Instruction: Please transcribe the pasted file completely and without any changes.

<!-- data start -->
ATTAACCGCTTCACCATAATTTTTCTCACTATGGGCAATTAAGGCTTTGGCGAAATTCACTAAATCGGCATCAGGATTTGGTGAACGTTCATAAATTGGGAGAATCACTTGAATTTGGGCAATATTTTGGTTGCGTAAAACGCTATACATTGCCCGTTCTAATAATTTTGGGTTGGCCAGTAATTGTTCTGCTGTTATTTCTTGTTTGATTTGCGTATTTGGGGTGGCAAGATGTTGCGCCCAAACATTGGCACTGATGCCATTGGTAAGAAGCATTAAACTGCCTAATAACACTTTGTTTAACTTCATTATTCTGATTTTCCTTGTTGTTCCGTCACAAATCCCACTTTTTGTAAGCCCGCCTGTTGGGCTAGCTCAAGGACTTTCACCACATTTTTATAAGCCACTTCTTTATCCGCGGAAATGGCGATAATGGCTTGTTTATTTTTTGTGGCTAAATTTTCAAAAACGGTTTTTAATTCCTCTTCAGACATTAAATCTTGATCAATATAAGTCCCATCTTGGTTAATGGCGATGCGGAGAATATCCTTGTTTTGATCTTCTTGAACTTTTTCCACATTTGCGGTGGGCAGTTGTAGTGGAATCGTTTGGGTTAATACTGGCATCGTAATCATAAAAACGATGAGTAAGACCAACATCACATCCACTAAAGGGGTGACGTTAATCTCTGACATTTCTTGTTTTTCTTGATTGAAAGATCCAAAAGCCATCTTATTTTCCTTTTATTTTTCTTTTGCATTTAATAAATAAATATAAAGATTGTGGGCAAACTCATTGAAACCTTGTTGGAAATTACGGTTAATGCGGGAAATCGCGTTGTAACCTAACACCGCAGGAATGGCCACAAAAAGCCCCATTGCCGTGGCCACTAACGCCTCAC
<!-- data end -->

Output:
ATTAACCGCTTCACCATAATTTTTCTCACTATGGGCAATTAAGGCTTTGGCGAAATTCACTAAATCGGCATCAGGATTTGGTGAACGTTCATAAATTGGGAGAATCACTTGAATTTGGGCAATATTTTGGTTGCGTAAAACGCTATACATTGCCCGTTCTAATAATTTTGGGTTGGCCAGTAATTGTTCTGCTGTTATTTCTTGTTTGATTTGCGTATTTGGGGTGGCAAGATGTTGCGCCCAAACATTGGCACTGATGCCATTGGTAAGAAGCATTAAACTGCCTAATAACACTTTGTTTAACTTCATTATTCTGATTTTCCTTGTTGTTCCGTCACAAATCCCACTTTTTGTAAGCCCGCCTGTTGGGCTAGCTCAAGGACTTTCACCACATTTTTATAAGCCACTTCTTTATCCGCGGAAATGGCGATAATGGCTTGTTTATTTTTTGTGGCTAAATTTTCAAAAACGGTTTTTAATTCCTCTTCAGACATTAAATCTTGATCAATATAAGTCCCATCTTGGTTAATGGCGATGCGGAGAATATCCTTGTTTTGATCTTCTTGAACTTTTTCCACATTTGCGGTGGGCAGTTGTAGTGGAATCGTTTGGGTTAATACTGGCATCGTAATCATAAAAACGATGAGTAAGACCAACATCACATCCACTAAAGGGGTGACGTTAATCTCTGACATTTCTTGTTTTTCTTGATTGAAAGATCCAAAAGCCATCTTATTTTCCTTTTATTTTTCTTTTGCATTTAATAAATAAATATAAAGATTGTGGGCAAACTCATTGAAACCTTGTTGGAAATTACGGTTAATGCGGGAAATCGCGTTGTAACCTAACACCGCAGGAATGGCCACAAAAAGCCCCATTGCCGTGGCCACTAACGCCTCAC